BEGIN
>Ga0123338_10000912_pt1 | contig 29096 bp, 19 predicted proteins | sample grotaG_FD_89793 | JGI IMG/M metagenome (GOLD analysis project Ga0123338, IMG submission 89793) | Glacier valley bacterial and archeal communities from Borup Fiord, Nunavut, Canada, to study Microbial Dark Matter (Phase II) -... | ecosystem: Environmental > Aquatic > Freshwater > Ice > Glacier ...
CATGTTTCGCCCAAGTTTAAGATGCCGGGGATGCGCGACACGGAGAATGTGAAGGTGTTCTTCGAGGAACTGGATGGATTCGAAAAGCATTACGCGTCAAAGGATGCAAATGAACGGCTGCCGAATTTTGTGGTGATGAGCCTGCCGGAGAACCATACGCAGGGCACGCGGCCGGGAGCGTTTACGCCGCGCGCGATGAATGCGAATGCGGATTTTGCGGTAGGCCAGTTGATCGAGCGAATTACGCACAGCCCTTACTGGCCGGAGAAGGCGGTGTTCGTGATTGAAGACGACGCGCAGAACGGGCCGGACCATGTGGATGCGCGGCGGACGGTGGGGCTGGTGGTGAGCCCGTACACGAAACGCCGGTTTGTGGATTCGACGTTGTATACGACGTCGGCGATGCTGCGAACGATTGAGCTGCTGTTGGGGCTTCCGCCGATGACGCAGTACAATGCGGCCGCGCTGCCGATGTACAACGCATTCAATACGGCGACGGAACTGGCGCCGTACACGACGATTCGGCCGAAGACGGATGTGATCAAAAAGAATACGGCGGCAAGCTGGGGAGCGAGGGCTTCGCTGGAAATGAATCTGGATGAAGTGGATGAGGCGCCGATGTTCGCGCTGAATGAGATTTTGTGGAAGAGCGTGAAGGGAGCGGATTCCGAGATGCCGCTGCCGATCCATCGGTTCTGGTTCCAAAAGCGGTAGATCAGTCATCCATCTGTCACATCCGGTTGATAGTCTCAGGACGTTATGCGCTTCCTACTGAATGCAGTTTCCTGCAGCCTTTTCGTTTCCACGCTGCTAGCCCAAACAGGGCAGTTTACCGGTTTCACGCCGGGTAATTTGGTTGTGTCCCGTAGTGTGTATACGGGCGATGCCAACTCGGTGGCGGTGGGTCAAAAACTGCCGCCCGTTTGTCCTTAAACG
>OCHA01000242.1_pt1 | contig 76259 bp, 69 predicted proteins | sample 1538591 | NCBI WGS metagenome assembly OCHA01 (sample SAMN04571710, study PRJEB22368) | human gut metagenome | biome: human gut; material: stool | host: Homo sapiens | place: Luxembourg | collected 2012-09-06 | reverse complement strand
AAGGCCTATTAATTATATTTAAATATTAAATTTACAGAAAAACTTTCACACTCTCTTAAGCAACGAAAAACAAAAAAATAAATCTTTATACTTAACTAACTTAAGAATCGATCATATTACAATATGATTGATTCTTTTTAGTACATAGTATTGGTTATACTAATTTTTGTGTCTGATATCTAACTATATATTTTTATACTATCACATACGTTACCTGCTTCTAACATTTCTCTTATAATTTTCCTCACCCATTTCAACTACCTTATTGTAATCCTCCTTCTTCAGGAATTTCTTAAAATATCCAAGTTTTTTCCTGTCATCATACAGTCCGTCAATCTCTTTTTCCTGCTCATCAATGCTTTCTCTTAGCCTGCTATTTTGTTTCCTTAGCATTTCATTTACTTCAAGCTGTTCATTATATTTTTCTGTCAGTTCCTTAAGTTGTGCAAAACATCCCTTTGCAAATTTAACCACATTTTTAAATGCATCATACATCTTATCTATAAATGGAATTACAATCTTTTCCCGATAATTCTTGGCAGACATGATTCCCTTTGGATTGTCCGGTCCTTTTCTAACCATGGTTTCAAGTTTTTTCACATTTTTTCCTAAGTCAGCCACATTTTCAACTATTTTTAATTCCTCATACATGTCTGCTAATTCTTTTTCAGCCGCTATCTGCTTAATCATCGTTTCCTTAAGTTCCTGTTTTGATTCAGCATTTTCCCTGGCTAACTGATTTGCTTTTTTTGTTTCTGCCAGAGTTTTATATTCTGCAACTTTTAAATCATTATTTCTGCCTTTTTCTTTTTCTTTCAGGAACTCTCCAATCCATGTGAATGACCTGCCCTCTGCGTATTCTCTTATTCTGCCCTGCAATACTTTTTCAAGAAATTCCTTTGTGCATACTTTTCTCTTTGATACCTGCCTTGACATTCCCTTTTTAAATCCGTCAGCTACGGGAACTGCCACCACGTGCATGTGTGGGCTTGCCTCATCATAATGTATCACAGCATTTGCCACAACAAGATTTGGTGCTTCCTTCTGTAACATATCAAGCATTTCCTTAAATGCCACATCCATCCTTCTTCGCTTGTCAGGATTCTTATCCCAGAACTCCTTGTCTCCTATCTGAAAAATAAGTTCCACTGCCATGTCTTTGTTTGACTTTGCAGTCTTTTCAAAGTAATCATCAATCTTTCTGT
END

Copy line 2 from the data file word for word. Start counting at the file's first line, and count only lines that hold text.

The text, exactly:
CATGTTTCGCCCAAGTTTAAGATGCCGGGGATGCGCGACACGGAGAATGTGAAGGTGTTCTTCGAGGAACTGGATGGATTCGAAAAGCATTACGCGTCAAAGGATGCAAATGAACGGCTGCCGAATTTTGTGGTGATGAGCCTGCCGGAGAACCATACGCAGGGCACGCGGCCGGGAGCGTTTACGCCGCGCGCGATGAATGCGAATGCGGATTTTGCGGTAGGCCAGTTGATCGAGCGAATTACGCACAGCCCTTACTGGCCGGAGAAGGCGGTGTTCGTGATTGAAGACGACGCGCAGAACGGGCCGGACCATGTGGATGCGCGGCGGACGGTGGGGCTGGTGGTGAGCCCGTACACGAAACGCCGGTTTGTGGATTCGACGTTGTATACGACGTCGGCGATGCTGCGAACGATTGAGCTGCTGTTGGGGCTTCCGCCGATGACGCAGTACAATGCGGCCGCGCTGCCGATGTACAACGCATTCAATACGGCGACGGAACTGGCGCCGTACACGACGATTCGGCCGAAGACGGATGTGATCAAAAAGAATACGGCGGCAAGCTGGGGAGCGAGGGCTTCGCTGGAAATGAATCTGGATGAAGTGGATGAGGCGCCGATGTTCGCGCTGAATGAGATTTTGTGGAAGAGCGTGAAGGGAGCGGATTCCGAGATGCCGCTGCCGATCCATCGGTTCTGGTTCCAAAAGCGGTAGATCAGTCATCCATCTGTCACATCCGGTTGATAGTCTCAGGACGTTATGCGCTTCCTACTGAATGCAGTTTCCTGCAGCCTTTTCGTTTCCACGCTGCTAGCCCAAACAGGGCAGTTTACCGGTTTCACGCCGGGTAATTTGGTTGTGTCCCGTAGTGTGTATACGGGCGATGCCAACTCGGTGGCGGTGGGTCAAAAACTGCCGCCCGTTTGTCCTTAAACG